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  • Provenance






    Paula Cooper Gallery, New York

  • Catalogue Essay






    Throughout the last seven centuries, moments of profound change have been articulated aesthetically through ruptures in the illusionistic space of painting and its relationship to architectural space. In Rudolf Stingel’s work, the parameters of painting and architecture are turned inside out. The traditional qualities of painting – pictorialism, flatness, illusion, composition and autonomy – become corrupted by a new symbolic framework, I which painting metamorphoses – sometimes literally, sometimes through association – into a fragment of rococo wallpaper or stucco work, a mirrored floor, a thick rectangle of Styrofoam trampled by foot prints, an oversized photograph, or a dirty carpet.





    C. Iles, ‘Surface Tension’ in Rudolf Stingel, London, 2007, p. 23





    Optical intensity without sentimentality might be Mr. Stingel’s motto. He seems to define paintings foremost as flat surfaces that radiate visual power in unfamiliar terms. His art connects to European monochromists like Yves Klein and Piero Manzoni and also to skeptical painters like Albert Oehlen and Christopher Wool, but it may be best understood as an Americanized, Warholian version of Arte Povera; Mr. Stingel often favors cheap materials (Styrofoam, for example), but instead of being distressed they are always brand new, industrial and somehow implicitly American.





    R. Smith, ‘DIY Art: Walk on It, Write on It, Stroke It’ in The New York Times Art Review, June 29, 2007

  • Artist Biography

    Rudolf Stingel

    Italian • 1956

    Rudolf Stingel came to prominence in the late 1980s for his insistence on the conceptual act of painting in a context in which it had been famously declared dead. Despite the prevailing minimalist and conceptual narrative of the time, the Italian-born artist sought to confront the fundamental aspirations and failures of Modernist painting through the very medium of painting itself. While his works do not always conform to the traditional definitions of painting, their attention to surface, space, color and image provide new and expanded ways of thinking about the process and "idea" of painting. Central to his multifarious and prolific oeuvre is an examination of the passage of time and the probing of the fundamental questions of authenticity, meaning, hierarchy, authorship and context by dislocating painting both internally and in time and space. Stingel is best known for his wall-to-wall installations, constructed of fabric or malleable Celotex sheets, as well as his seemingly more traditional oil-on-canvas paintings.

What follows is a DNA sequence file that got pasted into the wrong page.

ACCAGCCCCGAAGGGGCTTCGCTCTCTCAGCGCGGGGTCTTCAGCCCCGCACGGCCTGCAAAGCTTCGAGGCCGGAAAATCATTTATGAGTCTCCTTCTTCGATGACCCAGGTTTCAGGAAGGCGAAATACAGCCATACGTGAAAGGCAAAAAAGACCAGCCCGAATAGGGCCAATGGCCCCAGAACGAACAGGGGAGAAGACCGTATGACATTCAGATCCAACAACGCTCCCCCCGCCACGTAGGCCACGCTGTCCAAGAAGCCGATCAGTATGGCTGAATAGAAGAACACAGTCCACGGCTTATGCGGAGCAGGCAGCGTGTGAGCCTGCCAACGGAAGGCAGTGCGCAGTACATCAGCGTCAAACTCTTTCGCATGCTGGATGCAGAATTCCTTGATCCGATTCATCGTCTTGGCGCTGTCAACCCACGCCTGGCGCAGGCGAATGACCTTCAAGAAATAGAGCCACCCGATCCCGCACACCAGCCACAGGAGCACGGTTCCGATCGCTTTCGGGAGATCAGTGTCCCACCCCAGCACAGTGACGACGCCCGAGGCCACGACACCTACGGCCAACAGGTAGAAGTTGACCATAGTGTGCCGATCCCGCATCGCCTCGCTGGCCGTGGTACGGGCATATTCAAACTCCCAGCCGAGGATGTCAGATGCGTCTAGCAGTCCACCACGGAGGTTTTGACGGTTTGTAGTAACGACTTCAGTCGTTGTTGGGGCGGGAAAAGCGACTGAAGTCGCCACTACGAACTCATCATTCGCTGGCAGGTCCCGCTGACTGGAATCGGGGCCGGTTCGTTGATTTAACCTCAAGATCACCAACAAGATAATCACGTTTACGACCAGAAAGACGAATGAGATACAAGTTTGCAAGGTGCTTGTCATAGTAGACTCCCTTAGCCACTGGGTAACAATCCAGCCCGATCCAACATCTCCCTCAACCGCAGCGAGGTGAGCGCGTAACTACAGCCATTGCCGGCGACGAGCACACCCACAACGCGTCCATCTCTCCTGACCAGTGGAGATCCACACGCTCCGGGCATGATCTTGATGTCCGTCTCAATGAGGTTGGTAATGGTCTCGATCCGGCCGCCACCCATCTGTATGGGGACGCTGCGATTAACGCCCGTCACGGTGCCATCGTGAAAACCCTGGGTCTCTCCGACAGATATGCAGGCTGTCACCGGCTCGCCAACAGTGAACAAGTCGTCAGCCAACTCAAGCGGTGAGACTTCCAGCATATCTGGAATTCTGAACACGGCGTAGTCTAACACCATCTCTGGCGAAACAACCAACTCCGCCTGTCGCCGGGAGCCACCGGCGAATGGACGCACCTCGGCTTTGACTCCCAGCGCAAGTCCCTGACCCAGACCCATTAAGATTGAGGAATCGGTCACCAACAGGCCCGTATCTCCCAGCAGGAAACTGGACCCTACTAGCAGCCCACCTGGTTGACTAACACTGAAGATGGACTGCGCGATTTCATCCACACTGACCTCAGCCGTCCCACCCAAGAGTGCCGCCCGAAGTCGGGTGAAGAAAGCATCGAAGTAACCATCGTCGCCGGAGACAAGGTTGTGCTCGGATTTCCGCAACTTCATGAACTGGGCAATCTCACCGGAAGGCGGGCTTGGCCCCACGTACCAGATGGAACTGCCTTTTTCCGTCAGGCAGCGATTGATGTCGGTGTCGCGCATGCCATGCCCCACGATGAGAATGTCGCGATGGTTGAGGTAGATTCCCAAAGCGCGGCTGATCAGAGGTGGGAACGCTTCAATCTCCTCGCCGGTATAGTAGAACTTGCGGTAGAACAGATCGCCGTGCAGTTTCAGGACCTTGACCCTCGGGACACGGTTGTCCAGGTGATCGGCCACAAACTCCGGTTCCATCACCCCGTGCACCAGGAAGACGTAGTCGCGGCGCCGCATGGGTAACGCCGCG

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116

Untitled

1999
Extruded polystyrene insulation in four parts.
243.8 x 243.8 cm. (96 x 96 in).

Estimate
£200,000 - 300,000 

Sold for £328,500

Contemporary Art Evening Sale

28 Feb 2008, 7pm
London